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Tabulae geographicae Cl: Ptolemęi ad mentem autoris restitutæ & emendatę Per Gerardum Mercatorem Illustriss: Ducis Cliuię &c: Cosmographum. Köln 1578.
Department of Maps, Prints, and Photographs, 6 1578 2º

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Title page Europe 4th plate: Northern Germany, Jutland (Cimbrica
Chersonesus), the “four Scandinavian Islands”
(Insulę Scandię quatuor), etc.

Atlas based on the geographical work of Claudius Ptolemaeus (c. A.D. 100-c. A.D. 170) from about 150. He was an astronomer, mathematician, and geographer of Greek origin, and he lived in Alexandria where he gathered knowledge from manuscripts and travelling merchants. Ptolemaeus systematized antiquity’s knowledge of geography. The principles of map making established in his work were pathbreaking, and so was his description of the known world at that time: Europe, the Mediterranean area, and parts of Africa and Asia.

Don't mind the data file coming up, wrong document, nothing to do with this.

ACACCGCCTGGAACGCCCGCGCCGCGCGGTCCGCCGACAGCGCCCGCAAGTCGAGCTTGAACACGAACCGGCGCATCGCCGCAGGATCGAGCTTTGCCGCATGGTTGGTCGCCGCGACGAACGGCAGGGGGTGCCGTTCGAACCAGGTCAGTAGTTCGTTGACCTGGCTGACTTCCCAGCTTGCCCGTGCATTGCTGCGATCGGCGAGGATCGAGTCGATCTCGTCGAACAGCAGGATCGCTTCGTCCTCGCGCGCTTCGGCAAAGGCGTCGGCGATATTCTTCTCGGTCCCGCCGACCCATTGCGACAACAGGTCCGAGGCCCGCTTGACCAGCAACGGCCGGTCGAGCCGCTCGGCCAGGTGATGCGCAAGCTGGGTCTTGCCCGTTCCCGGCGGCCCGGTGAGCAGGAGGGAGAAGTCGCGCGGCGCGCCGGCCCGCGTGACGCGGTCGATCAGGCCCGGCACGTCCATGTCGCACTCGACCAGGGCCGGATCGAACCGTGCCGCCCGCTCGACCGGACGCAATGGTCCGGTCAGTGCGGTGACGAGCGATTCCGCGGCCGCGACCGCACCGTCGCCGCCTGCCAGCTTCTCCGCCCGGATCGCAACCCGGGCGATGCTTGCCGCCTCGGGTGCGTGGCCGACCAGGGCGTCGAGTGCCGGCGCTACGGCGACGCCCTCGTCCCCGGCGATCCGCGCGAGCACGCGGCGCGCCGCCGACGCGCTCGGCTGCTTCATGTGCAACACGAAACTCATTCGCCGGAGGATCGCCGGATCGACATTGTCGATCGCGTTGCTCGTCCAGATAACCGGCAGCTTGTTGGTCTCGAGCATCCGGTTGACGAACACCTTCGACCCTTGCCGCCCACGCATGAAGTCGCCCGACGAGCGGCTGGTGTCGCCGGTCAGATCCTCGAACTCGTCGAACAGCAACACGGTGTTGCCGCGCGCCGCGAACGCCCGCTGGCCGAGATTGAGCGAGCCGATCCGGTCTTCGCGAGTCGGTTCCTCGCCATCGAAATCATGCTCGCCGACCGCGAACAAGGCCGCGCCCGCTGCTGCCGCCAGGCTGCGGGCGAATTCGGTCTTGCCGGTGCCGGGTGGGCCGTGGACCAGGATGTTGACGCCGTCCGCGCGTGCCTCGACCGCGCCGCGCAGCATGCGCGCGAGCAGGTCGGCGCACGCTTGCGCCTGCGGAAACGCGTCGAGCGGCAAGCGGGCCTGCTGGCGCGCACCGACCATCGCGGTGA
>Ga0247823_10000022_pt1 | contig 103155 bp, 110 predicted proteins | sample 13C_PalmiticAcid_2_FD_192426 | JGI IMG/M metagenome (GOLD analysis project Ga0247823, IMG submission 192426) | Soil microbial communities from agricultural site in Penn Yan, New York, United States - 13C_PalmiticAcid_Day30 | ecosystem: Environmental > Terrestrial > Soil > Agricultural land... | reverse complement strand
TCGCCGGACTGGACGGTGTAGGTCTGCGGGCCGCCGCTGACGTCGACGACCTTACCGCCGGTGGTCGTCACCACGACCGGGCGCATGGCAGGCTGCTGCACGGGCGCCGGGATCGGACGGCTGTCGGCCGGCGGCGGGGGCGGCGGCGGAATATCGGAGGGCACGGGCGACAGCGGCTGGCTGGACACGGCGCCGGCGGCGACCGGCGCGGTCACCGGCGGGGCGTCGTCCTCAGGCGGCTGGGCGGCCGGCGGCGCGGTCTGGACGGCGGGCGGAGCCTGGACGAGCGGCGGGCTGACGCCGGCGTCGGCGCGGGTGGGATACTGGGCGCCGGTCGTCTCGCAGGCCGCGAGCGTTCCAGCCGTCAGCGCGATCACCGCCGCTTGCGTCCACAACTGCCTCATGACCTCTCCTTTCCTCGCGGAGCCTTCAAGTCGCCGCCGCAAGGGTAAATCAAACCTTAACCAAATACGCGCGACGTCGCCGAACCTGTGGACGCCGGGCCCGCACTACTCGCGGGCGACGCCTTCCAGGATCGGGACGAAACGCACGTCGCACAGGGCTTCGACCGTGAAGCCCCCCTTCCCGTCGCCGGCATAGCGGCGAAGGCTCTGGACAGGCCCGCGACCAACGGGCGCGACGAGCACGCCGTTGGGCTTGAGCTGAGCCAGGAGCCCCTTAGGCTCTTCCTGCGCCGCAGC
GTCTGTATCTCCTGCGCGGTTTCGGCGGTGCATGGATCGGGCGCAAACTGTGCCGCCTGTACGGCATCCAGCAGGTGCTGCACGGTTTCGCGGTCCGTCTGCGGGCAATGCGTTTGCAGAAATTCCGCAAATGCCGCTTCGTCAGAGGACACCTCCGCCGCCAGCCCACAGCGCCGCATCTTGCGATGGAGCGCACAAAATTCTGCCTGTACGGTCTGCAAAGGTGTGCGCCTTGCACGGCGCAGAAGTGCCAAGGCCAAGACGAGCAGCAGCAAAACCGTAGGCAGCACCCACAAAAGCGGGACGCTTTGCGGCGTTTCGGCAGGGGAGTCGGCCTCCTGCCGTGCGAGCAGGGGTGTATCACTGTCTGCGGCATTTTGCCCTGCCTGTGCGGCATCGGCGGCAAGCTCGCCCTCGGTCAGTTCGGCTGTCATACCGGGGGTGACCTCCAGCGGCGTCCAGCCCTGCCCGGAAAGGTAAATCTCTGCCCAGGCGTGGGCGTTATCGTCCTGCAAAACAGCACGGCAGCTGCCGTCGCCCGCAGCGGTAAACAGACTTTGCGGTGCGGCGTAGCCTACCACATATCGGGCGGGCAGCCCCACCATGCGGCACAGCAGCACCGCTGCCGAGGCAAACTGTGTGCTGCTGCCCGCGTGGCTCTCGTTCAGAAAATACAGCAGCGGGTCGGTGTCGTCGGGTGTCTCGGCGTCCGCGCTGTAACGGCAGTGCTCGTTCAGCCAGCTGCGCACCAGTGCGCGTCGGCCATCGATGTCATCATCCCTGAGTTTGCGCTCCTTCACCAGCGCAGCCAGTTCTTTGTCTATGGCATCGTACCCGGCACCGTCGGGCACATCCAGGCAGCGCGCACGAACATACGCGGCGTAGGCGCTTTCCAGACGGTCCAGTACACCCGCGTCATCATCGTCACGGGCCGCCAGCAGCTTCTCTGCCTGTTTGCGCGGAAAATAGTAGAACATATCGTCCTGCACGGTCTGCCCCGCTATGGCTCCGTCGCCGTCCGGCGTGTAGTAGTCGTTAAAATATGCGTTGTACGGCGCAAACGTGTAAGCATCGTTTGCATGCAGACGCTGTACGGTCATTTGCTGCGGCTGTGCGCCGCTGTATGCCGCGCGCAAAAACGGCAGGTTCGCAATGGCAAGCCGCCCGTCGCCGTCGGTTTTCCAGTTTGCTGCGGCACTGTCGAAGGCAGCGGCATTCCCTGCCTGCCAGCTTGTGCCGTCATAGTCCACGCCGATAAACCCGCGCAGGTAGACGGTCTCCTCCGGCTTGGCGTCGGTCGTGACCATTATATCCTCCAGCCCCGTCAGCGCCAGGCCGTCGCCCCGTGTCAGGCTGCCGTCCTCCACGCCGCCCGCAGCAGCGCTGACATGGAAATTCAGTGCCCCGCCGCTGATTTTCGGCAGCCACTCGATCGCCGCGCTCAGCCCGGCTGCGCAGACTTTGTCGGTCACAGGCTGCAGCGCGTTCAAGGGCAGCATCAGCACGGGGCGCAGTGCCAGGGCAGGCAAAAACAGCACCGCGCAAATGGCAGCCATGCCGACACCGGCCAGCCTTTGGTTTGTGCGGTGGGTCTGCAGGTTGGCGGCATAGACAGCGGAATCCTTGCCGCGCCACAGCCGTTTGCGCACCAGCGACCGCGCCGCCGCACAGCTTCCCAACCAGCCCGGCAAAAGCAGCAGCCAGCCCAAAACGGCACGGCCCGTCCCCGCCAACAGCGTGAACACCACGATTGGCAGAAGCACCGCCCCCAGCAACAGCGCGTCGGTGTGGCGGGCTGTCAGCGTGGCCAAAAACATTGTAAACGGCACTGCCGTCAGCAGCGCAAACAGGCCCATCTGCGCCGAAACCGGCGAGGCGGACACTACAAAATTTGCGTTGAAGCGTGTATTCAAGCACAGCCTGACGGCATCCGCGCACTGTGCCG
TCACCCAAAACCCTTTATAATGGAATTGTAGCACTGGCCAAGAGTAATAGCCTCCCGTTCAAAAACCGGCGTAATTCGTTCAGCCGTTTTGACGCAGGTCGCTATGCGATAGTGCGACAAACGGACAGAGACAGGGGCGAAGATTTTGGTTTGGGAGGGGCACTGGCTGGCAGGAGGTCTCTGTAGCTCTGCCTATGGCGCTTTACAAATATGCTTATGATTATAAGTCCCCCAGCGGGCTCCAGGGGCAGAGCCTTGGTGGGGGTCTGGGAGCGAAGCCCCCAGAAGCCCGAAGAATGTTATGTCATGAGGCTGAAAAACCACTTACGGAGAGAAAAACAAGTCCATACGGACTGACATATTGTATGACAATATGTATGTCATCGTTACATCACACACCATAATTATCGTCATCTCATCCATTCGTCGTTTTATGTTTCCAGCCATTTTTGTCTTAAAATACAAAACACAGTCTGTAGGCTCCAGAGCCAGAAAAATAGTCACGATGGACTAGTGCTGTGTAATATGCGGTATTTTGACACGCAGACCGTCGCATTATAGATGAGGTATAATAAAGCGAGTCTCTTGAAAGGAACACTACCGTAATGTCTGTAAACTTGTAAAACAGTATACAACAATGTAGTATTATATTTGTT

His geographical work was almost unknown in Europe for more than 1,000 years until Byzantine scholars about 1300 began making manuscript copies in Arabic and Greek of which many were illustrated with exquisite reconstructions of Ptolemaeus’s maps. In the 15th century they were translated into Latin.
Ptolemaeus’s picture of the world was revised during the 14th and 15th centuries. Contributing to this development was the Norse discovery of Greenland, information about which was passed on by the Danish scholar Claudius Clavus during his stay in Italy. The maps of the world had to be revised in order to fit in the newly discovered areas in the north. However, Ptolemaeus’s maps were used in atlases up until the 18th century.
The book was published by the Flemish cartographer Gerard Mercator (1512-1594). This copy belonged to the Danish collector of books Christian Reitzer (1665-1736), who sold his collection to the Royal Library in 1721.

41 x 29.3 cm.

See more maps at the web exhibition of the Department of Maps, Prints, and Photographs Denmark on the world map.

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